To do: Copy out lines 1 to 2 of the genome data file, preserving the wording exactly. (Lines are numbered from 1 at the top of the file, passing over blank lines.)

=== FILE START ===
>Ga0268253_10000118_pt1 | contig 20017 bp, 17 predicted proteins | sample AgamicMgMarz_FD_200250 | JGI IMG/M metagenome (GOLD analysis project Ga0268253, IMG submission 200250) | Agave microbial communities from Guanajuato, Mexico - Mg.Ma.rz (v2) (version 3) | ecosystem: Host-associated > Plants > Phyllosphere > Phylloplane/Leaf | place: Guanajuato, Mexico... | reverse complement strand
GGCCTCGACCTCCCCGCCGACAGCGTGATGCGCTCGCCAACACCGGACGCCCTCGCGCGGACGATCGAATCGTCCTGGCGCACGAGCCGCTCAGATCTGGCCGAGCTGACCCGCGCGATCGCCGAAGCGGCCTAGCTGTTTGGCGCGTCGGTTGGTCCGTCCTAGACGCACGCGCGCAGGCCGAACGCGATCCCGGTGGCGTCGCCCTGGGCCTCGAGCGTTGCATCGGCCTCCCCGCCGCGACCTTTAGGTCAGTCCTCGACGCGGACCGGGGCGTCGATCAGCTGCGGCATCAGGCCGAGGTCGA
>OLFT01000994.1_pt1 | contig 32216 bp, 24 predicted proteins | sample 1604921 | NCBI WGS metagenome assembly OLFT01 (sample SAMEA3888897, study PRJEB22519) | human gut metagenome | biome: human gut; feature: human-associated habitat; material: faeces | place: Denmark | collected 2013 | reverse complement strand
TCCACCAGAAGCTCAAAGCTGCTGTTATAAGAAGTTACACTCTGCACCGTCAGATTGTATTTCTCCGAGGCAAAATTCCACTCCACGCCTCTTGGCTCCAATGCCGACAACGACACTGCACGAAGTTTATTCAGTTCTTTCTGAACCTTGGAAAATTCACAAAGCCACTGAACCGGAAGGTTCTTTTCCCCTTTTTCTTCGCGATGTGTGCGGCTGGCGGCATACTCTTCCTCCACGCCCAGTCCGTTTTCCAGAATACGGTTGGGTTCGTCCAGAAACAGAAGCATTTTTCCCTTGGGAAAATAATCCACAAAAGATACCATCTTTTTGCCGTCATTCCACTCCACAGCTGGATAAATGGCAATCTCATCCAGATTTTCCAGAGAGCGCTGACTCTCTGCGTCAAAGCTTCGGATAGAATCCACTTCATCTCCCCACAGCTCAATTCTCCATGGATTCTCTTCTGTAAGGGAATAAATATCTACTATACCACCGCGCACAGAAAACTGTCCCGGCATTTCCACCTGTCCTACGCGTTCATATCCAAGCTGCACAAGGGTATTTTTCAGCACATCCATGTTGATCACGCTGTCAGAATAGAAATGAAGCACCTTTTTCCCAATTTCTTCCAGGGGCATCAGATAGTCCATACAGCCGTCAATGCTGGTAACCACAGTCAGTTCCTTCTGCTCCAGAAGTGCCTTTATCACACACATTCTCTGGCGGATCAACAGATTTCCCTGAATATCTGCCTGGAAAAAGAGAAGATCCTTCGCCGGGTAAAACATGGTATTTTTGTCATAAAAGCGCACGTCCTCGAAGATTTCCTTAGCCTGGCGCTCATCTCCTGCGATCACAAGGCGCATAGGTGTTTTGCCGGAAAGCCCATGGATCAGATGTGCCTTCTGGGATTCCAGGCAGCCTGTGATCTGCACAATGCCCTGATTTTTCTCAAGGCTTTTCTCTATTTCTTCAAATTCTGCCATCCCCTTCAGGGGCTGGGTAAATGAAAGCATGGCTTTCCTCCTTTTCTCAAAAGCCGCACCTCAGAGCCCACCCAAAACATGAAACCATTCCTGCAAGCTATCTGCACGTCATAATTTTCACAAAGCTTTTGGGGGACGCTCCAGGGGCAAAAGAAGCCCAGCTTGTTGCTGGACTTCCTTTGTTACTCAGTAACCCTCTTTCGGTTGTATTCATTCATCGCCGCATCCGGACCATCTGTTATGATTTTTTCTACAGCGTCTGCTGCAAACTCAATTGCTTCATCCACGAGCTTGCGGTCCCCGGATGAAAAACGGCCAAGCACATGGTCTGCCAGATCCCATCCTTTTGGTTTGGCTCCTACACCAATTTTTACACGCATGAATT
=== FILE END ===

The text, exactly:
>Ga0268253_10000118_pt1 | contig 20017 bp, 17 predicted proteins | sample AgamicMgMarz_FD_200250 | JGI IMG/M metagenome (GOLD analysis project Ga0268253, IMG submission 200250) | Agave microbial communities from Guanajuato, Mexico - Mg.Ma.rz (v2) (version 3) | ecosystem: Host-associated > Plants > Phyllosphere > Phylloplane/Leaf | place: Guanajuato, Mexico... | reverse complement strand
GGCCTCGACCTCCCCGCCGACAGCGTGATGCGCTCGCCAACACCGGACGCCCTCGCGCGGACGATCGAATCGTCCTGGCGCACGAGCCGCTCAGATCTGGCCGAGCTGACCCGCGCGATCGCCGAAGCGGCCTAGCTGTTTGGCGCGTCGGTTGGTCCGTCCTAGACGCACGCGCGCAGGCCGAACGCGATCCCGGTGGCGTCGCCCTGGGCCTCGAGCGTTGCATCGGCCTCCCCGCCGCGACCTTTAGGTCAGTCCTCGACGCGGACCGGGGCGTCGATCAGCTGCGGCATCAGGCCGAGGTCGA